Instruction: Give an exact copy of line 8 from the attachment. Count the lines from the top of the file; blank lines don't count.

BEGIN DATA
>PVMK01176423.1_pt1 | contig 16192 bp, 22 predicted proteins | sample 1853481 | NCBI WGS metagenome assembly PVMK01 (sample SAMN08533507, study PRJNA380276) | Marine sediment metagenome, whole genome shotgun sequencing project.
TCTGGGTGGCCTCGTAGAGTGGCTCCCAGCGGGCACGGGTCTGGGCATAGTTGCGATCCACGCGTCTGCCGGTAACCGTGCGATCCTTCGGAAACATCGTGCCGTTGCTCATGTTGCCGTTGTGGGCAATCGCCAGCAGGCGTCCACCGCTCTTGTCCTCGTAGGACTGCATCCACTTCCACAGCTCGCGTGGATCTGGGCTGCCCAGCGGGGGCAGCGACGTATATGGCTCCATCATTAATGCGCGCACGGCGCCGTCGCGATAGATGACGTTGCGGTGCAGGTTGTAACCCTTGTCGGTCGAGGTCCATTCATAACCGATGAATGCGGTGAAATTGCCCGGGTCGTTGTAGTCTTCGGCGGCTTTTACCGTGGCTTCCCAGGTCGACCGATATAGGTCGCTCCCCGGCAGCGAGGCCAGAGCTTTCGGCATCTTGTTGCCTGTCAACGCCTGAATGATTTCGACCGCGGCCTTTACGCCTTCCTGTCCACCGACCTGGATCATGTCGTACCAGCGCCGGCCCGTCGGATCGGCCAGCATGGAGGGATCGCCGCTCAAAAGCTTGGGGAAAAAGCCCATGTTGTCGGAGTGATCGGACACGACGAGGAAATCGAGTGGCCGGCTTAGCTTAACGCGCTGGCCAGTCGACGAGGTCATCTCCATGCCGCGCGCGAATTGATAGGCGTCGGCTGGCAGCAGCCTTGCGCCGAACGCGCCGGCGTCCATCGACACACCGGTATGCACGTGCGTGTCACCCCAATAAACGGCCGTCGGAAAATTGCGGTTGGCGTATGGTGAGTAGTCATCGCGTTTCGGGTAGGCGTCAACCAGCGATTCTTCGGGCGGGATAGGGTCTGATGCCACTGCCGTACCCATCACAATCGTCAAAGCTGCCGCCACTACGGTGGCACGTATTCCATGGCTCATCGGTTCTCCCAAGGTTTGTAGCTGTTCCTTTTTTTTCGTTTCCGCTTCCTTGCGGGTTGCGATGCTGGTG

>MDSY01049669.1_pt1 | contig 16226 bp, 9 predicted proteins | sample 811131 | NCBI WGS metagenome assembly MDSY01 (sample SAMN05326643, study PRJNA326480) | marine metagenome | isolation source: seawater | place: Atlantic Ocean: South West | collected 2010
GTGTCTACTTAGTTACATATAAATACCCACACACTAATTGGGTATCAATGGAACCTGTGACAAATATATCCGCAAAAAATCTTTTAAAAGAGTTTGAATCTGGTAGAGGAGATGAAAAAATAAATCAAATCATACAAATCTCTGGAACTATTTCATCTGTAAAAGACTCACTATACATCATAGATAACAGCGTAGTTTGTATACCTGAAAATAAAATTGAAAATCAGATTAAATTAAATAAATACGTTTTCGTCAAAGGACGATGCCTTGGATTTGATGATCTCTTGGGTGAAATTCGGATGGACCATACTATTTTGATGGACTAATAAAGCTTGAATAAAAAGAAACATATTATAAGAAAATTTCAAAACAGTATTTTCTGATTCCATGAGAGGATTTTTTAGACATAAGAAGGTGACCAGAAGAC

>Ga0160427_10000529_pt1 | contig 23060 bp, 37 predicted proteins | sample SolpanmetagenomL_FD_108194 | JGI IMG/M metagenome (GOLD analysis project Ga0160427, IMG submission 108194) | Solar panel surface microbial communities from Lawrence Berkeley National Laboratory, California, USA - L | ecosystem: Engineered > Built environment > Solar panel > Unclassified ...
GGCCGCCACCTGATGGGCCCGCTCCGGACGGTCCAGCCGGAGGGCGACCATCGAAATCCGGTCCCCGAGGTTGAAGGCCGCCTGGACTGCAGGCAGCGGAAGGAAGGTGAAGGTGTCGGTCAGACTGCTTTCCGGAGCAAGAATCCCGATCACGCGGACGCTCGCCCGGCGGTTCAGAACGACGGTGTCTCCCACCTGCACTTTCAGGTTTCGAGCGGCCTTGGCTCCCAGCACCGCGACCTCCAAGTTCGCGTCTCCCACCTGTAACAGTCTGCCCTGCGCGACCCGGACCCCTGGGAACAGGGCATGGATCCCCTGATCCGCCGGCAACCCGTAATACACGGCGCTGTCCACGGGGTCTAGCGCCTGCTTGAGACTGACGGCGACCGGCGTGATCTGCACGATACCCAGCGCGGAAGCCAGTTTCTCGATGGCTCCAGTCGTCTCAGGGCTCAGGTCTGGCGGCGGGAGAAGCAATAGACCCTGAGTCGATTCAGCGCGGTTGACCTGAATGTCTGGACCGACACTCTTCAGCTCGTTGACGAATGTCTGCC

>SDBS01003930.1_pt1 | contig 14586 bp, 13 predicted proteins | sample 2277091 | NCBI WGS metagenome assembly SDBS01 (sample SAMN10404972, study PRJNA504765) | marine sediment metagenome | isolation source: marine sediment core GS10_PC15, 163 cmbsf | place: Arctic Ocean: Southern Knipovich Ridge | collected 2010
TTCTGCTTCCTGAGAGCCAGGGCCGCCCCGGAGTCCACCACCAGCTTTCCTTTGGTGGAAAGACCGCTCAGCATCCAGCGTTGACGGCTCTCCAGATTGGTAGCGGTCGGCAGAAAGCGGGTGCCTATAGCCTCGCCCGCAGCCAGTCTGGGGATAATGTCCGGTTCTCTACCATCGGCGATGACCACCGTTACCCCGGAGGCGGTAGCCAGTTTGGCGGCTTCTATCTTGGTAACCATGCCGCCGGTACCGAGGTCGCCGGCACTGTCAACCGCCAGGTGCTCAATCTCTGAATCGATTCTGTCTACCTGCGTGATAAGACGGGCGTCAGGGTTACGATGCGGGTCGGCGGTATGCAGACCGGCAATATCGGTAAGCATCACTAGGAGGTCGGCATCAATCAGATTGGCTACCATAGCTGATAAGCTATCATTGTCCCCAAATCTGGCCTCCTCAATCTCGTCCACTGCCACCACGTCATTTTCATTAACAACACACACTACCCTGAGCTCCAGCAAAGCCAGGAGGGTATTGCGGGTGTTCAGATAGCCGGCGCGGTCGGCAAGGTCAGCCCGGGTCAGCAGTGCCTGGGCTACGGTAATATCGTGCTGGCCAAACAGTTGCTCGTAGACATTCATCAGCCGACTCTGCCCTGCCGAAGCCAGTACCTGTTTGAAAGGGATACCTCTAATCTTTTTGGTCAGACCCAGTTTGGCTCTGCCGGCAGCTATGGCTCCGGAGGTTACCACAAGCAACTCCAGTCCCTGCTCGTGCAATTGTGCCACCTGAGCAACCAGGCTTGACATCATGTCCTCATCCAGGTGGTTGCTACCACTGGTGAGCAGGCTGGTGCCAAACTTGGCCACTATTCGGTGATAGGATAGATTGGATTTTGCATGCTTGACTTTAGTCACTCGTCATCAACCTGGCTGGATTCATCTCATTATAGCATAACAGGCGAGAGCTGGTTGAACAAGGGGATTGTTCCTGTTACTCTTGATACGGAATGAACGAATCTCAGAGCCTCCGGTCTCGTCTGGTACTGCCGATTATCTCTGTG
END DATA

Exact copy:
TTCTGCTTCCTGAGAGCCAGGGCCGCCCCGGAGTCCACCACCAGCTTTCCTTTGGTGGAAAGACCGCTCAGCATCCAGCGTTGACGGCTCTCCAGATTGGTAGCGGTCGGCAGAAAGCGGGTGCCTATAGCCTCGCCCGCAGCCAGTCTGGGGATAATGTCCGGTTCTCTACCATCGGCGATGACCACCGTTACCCCGGAGGCGGTAGCCAGTTTGGCGGCTTCTATCTTGGTAACCATGCCGCCGGTACCGAGGTCGCCGGCACTGTCAACCGCCAGGTGCTCAATCTCTGAATCGATTCTGTCTACCTGCGTGATAAGACGGGCGTCAGGGTTACGATGCGGGTCGGCGGTATGCAGACCGGCAATATCGGTAAGCATCACTAGGAGGTCGGCATCAATCAGATTGGCTACCATAGCTGATAAGCTATCATTGTCCCCAAATCTGGCCTCCTCAATCTCGTCCACTGCCACCACGTCATTTTCATTAACAACACACACTACCCTGAGCTCCAGCAAAGCCAGGAGGGTATTGCGGGTGTTCAGATAGCCGGCGCGGTCGGCAAGGTCAGCCCGGGTCAGCAGTGCCTGGGCTACGGTAATATCGTGCTGGCCAAACAGTTGCTCGTAGACATTCATCAGCCGACTCTGCCCTGCCGAAGCCAGTACCTGTTTGAAAGGGATACCTCTAATCTTTTTGGTCAGACCCAGTTTGGCTCTGCCGGCAGCTATGGCTCCGGAGGTTACCACAAGCAACTCCAGTCCCTGCTCGTGCAATTGTGCCACCTGAGCAACCAGGCTTGACATCATGTCCTCATCCAGGTGGTTGCTACCACTGGTGAGCAGGCTGGTGCCAAACTTGGCCACTATTCGGTGATAGGATAGATTGGATTTTGCATGCTTGACTTTAGTCACTCGTCATCAACCTGGCTGGATTCATCTCATTATAGCATAACAGGCGAGAGCTGGTTGAACAAGGGGATTGTTCCTGTTACTCTTGATACGGAATGAACGAATCTCAGAGCCTCCGGTCTCGTCTGGTACTGCCGATTATCTCTGTG